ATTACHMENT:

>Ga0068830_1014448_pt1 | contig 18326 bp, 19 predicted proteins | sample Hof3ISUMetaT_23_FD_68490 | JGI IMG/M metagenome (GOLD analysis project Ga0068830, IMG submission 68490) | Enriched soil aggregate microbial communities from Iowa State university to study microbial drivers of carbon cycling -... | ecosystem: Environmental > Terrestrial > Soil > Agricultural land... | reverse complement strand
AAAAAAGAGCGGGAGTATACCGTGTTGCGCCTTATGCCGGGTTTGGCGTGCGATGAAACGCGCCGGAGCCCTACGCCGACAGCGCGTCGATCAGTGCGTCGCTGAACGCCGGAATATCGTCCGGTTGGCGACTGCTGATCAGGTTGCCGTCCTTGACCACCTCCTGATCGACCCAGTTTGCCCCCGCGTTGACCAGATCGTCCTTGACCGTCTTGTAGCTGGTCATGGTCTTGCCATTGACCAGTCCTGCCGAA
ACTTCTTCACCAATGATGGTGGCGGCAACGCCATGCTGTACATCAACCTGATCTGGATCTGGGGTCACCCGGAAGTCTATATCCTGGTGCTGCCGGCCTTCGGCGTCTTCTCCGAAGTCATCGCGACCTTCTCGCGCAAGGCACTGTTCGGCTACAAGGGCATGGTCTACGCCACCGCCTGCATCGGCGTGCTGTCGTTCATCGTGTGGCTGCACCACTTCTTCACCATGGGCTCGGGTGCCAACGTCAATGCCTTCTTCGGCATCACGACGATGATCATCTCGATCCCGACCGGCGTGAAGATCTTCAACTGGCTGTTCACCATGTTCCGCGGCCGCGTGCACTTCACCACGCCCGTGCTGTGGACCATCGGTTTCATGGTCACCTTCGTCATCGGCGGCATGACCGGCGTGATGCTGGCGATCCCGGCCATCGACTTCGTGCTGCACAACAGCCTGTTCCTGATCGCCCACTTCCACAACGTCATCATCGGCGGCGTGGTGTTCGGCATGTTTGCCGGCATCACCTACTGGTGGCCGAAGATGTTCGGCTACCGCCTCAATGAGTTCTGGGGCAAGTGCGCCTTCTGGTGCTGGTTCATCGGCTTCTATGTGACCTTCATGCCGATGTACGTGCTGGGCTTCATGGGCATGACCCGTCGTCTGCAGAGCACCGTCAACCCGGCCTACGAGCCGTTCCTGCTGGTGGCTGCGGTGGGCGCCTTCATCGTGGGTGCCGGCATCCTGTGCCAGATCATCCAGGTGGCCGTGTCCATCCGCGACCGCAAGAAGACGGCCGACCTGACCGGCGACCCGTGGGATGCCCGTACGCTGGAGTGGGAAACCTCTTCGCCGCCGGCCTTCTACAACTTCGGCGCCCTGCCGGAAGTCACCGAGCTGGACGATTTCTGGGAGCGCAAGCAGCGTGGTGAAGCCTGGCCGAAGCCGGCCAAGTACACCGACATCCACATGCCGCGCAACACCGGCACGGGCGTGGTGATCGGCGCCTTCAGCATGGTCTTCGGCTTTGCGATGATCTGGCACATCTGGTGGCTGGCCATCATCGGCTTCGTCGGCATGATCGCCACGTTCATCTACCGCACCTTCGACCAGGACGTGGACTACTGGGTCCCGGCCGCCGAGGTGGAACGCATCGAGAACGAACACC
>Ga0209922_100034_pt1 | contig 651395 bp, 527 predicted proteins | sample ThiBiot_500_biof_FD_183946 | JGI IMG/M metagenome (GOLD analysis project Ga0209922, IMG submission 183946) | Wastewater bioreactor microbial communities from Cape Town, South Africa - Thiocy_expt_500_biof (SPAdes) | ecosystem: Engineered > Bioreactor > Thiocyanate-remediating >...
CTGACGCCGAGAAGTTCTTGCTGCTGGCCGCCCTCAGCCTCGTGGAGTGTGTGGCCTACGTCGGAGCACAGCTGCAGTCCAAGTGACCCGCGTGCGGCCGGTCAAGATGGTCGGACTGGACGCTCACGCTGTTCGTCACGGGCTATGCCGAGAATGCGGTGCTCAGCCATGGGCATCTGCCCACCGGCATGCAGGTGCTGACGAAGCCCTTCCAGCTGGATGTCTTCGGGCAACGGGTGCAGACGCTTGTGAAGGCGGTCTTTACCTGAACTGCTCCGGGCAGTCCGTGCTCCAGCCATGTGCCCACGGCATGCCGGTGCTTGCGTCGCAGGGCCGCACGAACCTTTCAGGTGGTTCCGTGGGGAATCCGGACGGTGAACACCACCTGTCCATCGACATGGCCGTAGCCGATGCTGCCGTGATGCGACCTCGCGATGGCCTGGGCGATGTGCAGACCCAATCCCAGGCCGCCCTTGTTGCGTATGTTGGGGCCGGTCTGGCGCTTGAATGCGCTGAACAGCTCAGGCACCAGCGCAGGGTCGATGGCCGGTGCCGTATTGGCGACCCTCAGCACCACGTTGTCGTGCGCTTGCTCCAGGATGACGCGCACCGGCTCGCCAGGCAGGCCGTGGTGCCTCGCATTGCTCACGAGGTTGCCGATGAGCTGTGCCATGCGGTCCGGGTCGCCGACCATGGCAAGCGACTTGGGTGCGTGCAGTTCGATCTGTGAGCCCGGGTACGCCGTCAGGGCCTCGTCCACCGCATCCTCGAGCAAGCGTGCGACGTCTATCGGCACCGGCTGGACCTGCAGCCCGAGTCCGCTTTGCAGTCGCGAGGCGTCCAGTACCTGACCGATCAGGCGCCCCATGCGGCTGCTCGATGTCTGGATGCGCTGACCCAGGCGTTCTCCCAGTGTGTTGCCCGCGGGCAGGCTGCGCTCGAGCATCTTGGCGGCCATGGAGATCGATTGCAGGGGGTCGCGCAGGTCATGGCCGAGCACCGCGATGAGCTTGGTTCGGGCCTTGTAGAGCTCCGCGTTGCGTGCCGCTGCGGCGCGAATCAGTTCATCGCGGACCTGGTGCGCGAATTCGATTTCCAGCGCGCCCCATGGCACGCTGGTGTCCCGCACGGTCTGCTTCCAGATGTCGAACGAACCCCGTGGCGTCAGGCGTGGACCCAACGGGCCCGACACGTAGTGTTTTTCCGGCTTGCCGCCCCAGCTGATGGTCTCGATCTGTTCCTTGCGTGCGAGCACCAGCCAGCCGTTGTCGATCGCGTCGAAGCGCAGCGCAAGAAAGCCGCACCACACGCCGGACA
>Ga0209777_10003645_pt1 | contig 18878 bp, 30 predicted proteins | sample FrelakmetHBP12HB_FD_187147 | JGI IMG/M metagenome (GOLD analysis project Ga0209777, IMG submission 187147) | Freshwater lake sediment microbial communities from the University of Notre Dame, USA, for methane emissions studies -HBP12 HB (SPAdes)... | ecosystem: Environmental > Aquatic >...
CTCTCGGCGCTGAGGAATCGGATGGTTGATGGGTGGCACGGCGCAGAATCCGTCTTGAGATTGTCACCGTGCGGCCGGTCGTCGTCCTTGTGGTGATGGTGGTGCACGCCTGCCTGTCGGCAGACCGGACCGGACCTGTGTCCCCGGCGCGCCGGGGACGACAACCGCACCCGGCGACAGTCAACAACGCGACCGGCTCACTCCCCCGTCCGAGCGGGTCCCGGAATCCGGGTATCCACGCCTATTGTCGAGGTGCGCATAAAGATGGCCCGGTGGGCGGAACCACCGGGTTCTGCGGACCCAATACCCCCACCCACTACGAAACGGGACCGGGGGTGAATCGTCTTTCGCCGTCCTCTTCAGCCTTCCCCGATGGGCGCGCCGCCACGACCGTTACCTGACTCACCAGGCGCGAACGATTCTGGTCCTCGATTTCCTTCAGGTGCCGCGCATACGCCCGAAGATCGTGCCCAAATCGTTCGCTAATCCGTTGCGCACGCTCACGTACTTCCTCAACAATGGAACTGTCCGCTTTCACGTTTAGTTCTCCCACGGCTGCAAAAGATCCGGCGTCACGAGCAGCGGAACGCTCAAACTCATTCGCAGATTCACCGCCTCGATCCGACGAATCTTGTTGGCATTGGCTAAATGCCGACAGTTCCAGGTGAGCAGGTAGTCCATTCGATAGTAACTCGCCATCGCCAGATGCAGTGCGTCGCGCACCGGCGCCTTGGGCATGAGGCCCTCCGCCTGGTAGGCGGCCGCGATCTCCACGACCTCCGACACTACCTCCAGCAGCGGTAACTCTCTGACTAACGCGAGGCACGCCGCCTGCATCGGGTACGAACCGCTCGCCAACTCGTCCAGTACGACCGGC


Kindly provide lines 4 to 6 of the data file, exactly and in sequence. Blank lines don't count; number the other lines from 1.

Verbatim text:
>Ga0209922_100034_pt1 | contig 651395 bp, 527 predicted proteins | sample ThiBiot_500_biof_FD_183946 | JGI IMG/M metagenome (GOLD analysis project Ga0209922, IMG submission 183946) | Wastewater bioreactor microbial communities from Cape Town, South Africa - Thiocy_expt_500_biof (SPAdes) | ecosystem: Engineered > Bioreactor > Thiocyanate-remediating >...
CTGACGCCGAGAAGTTCTTGCTGCTGGCCGCCCTCAGCCTCGTGGAGTGTGTGGCCTACGTCGGAGCACAGCTGCAGTCCAAGTGACCCGCGTGCGGCCGGTCAAGATGGTCGGACTGGACGCTCACGCTGTTCGTCACGGGCTATGCCGAGAATGCGGTGCTCAGCCATGGGCATCTGCCCACCGGCATGCAGGTGCTGACGAAGCCCTTCCAGCTGGATGTCTTCGGGCAACGGGTGCAGACGCTTGTGAAGGCGGTCTTTACCTGAACTGCTCCGGGCAGTCCGTGCTCCAGCCATGTGCCCACGGCATGCCGGTGCTTGCGTCGCAGGGCCGCACGAACCTTTCAGGTGGTTCCGTGGGGAATCCGGACGGTGAACACCACCTGTCCATCGACATGGCCGTAGCCGATGCTGCCGTGATGCGACCTCGCGATGGCCTGGGCGATGTGCAGACCCAATCCCAGGCCGCCCTTGTTGCGTATGTTGGGGCCGGTCTGGCGCTTGAATGCGCTGAACAGCTCAGGCACCAGCGCAGGGTCGATGGCCGGTGCCGTATTGGCGACCCTCAGCACCACGTTGTCGTGCGCTTGCTCCAGGATGACGCGCACCGGCTCGCCAGGCAGGCCGTGGTGCCTCGCATTGCTCACGAGGTTGCCGATGAGCTGTGCCATGCGGTCCGGGTCGCCGACCATGGCAAGCGACTTGGGTGCGTGCAGTTCGATCTGTGAGCCCGGGTACGCCGTCAGGGCCTCGTCCACCGCATCCTCGAGCAAGCGTGCGACGTCTATCGGCACCGGCTGGACCTGCAGCCCGAGTCCGCTTTGCAGTCGCGAGGCGTCCAGTACCTGACCGATCAGGCGCCCCATGCGGCTGCTCGATGTCTGGATGCGCTGACCCAGGCGTTCTCCCAGTGTGTTGCCCGCGGGCAGGCTGCGCTCGAGCATCTTGGCGGCCATGGAGATCGATTGCAGGGGGTCGCGCAGGTCATGGCCGAGCACCGCGATGAGCTTGGTTCGGGCCTTGTAGAGCTCCGCGTTGCGTGCCGCTGCGGCGCGAATCAGTTCATCGCGGACCTGGTGCGCGAATTCGATTTCCAGCGCGCCCCATGGCACGCTGGTGTCCCGCACGGTCTGCTTCCAGATGTCGAACGAACCCCGTGGCGTCAGGCGTGGACCCAACGGGCCCGACACGTAGTGTTTTTCCGGCTTGCCGCCCCAGCTGATGGTCTCGATCTGTTCCTTGCGTGCGAGCACCAGCCAGCCGTTGTCGATCGCGTCGAAGCGCAGCGCAAGAAAGCCGCACCACACGCCGGACA
>Ga0209777_10003645_pt1 | contig 18878 bp, 30 predicted proteins | sample FrelakmetHBP12HB_FD_187147 | JGI IMG/M metagenome (GOLD analysis project Ga0209777, IMG submission 187147) | Freshwater lake sediment microbial communities from the University of Notre Dame, USA, for methane emissions studies -HBP12 HB (SPAdes)... | ecosystem: Environmental > Aquatic >...